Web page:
I don't want to go on and on (I guess I still did, but hopefully its useful framework to thing about below?), but perhaps you can find people who had a SO transition or come out during the marriage where the cisfemale wife was able to (or even excited) to continue the marriage. I wouldn't worry too much about lying, truth is relative, especially when often our survival (or advance through society in the context of work, etc.) depends on hiding.

You and your SO, depending how "out" they are will have many of the same experiences and concerns all married couples of our experience have: (1) economics: who works where and how much do they make; can your SO be "out" in their field and/or what are the consequences of this--I could be naive and say "people should accept me regardless", but this is not often the world, although I do hear encouraging stories, (2) Children/Family: is your SO "out" with your and their family, are they "out" with your kids? My wife has serious concerns about development and emotional impact of me being "out" in front of our son, and so I am clandestine for now, (3) Transition: will your SO transition, and if so what does this mean? Will they present as female part or full time, will they undergo HRT (is HRT safe? This is a huge concern for my wife), will they have feminization surgeries?--and going back to economics, how will this be paid for? Are certain jobs/insurance more accommodating?, (4) Geography: Where will you both live? Certain states are more friendly towards us, California, Oregon, Washington, Massachusets and a few others seem good (you can google maps and review); if your SO fully transitions and changes their gender marker (it sounds like this is not on the table, but if there is any possibility its a consideration) this may require legal maneuvering in a given state, and many states have very arduous processes for facilitating this change per my understanding, (5) Relationship Dynamics: What are the expectations for each partner in the relationship--my wife struggles with feelings that she needs to be the "Man" in the relationship; I explain to her I do not need this, I am the breadwinner and will always be, I am larger (about a foot) and will probably always be stronger; but other things like cooking (I am far better, but she has anosmia so I think that's a lot to do with it) is something I prefer to do to reduce her stress, and I try to do laundery and clean a bit, and signaling a waiter/waitress is something she is more comfortable with--I tend to be a bit too passive in that context, (6) Safety/Living: Not knowing the extent of the potential transition of your SO, safety may be a concern (largely dependent upon geography; but this can change, e.g. will your ability to travel be curtailed--at least if your SO is en femme?), how will neighboors react, which bathrooms will be used (I know this sounds a bit ridiculous, but there are serious issues surrounding this and lots of angst and even hate driving certain groups to be very alarmist about which bathrooms transgender folk use due to concerns of sexual impropriety)--I was at disneyland yesterday with my family, presenting as male, and although I know where a few neutral bathrooms are, I often have to urinate; I began to realize that this would be much harder on my family if I am en femme because my wife cannot lift and I am not really sure which bathroom (other than family bathrooms) I should take him in--I suppose the mens if safest, but it creates an unnecessary anxiety for all of us that is more apparent and frequent than may be considered at first glance.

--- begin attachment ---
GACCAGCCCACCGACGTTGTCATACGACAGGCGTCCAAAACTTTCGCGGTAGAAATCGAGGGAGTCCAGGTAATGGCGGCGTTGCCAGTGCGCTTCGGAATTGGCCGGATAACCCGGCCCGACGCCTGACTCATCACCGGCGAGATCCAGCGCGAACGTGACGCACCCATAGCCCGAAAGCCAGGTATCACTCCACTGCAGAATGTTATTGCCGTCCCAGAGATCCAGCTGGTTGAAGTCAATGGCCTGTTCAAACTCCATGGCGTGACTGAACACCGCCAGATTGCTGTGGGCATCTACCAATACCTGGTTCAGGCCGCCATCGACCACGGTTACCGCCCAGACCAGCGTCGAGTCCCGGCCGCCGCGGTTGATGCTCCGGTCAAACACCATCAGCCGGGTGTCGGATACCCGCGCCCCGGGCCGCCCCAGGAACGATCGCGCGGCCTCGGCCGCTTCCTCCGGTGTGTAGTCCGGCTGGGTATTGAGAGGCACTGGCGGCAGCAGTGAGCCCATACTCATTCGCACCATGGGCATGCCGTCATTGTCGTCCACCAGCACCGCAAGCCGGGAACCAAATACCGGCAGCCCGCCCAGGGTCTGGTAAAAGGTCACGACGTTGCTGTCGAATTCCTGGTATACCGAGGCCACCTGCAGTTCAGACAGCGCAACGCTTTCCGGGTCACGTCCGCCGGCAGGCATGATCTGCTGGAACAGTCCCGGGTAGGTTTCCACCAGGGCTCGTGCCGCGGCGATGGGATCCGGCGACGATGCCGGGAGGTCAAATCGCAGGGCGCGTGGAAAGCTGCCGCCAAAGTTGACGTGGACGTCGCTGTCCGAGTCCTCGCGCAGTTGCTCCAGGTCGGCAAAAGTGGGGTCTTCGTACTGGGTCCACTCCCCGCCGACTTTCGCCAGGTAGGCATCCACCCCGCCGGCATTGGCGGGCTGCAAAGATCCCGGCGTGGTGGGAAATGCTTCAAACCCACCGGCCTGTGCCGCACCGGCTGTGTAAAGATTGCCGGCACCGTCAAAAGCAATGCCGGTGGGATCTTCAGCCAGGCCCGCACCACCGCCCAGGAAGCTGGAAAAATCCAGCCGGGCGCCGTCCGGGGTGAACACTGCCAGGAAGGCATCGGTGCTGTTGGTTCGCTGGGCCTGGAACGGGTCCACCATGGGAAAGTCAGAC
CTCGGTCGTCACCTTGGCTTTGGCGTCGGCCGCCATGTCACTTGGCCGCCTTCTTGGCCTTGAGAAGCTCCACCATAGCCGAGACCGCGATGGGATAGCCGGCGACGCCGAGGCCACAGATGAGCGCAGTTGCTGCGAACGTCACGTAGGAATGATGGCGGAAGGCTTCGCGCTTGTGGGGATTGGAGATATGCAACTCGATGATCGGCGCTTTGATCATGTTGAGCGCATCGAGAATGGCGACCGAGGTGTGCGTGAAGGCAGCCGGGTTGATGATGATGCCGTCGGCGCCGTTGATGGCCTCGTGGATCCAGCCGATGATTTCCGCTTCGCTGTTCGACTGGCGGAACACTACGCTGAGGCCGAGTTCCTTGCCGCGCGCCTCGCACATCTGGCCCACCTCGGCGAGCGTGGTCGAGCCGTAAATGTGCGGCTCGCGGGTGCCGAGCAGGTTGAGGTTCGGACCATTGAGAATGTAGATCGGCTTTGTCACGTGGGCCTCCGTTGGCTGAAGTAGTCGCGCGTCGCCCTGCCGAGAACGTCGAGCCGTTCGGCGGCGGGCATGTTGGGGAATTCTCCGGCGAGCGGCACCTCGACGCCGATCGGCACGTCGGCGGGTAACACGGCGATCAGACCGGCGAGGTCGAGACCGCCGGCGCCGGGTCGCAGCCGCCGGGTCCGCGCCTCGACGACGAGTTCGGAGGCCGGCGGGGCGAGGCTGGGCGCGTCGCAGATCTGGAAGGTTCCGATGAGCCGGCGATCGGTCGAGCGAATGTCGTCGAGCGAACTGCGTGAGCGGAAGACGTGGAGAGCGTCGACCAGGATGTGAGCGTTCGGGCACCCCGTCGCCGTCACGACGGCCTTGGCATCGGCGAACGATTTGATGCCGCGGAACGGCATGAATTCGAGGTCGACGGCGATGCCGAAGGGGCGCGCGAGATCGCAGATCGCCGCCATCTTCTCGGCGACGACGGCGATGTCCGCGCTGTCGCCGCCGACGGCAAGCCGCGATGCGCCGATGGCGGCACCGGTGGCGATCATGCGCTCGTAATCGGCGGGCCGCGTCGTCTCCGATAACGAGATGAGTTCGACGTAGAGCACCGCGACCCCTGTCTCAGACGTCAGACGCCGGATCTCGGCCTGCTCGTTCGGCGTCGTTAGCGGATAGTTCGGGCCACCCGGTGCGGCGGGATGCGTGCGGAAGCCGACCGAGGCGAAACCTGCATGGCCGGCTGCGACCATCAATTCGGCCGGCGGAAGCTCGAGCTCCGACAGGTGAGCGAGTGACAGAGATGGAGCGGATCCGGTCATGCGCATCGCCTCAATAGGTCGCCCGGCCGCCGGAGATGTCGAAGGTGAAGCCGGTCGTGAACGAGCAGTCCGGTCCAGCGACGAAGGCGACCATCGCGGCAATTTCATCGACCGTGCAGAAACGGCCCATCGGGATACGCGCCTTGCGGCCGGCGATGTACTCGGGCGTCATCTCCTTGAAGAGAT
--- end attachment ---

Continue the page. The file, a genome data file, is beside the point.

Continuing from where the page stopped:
You have a beautiful opportunity and I am sure everyone here wishes you well--I am sure if you look you can find others with your experience--the experience which I sincerely hope becomes far more common than the stories of a husband coming out as a wife during the marriage.

Thanks.
1. Maybe if they already know him?
2. Yes
3. Yes, but no T blockers
4. Colorado
5. He cooks
6. We intend to travel
I have not asked about the bathroom scenario. That’s a good question to ask.


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Title: Re: The Challenge to a Wife
Post by: Charlie Nicki on October 30, 2018, 02:55:12 pm
I just read it and it helped me understand my ex's position a bit more. I have to congratulate all significant others who decide to soldier through this process and who make it through together. You are real life heroes!
Title: Re: The Challenge to a Wife
Post by: Athenajacob on November 04, 2018, 06:08:01 am
I just read it and it helped me understand my ex's position a bit more. I have to congratulate all significant others who decide to soldier through this process and who make it through together. You are real life heroes!

Yeah, I feel if you nix out all the societal oppressive morass, that people really are just people. I love my wife, we have many issues and many wonderful connectives that allow us to endure. My wife's biggest problems largely are not acceptance of me, but the fear of the unacceptance of others of both of us--with me leading the charge into the territory of inviting (of course undeserved) public scorn (of both silent and loud varieties).

I just want to tell and reflect my truth, that's it--and provided no one is harmed I wish and hope other human beings with their own travails, insecurities, shortcomings and other failings can recognize that we all are a bit of a mixed bag, but most of us really just try to do good.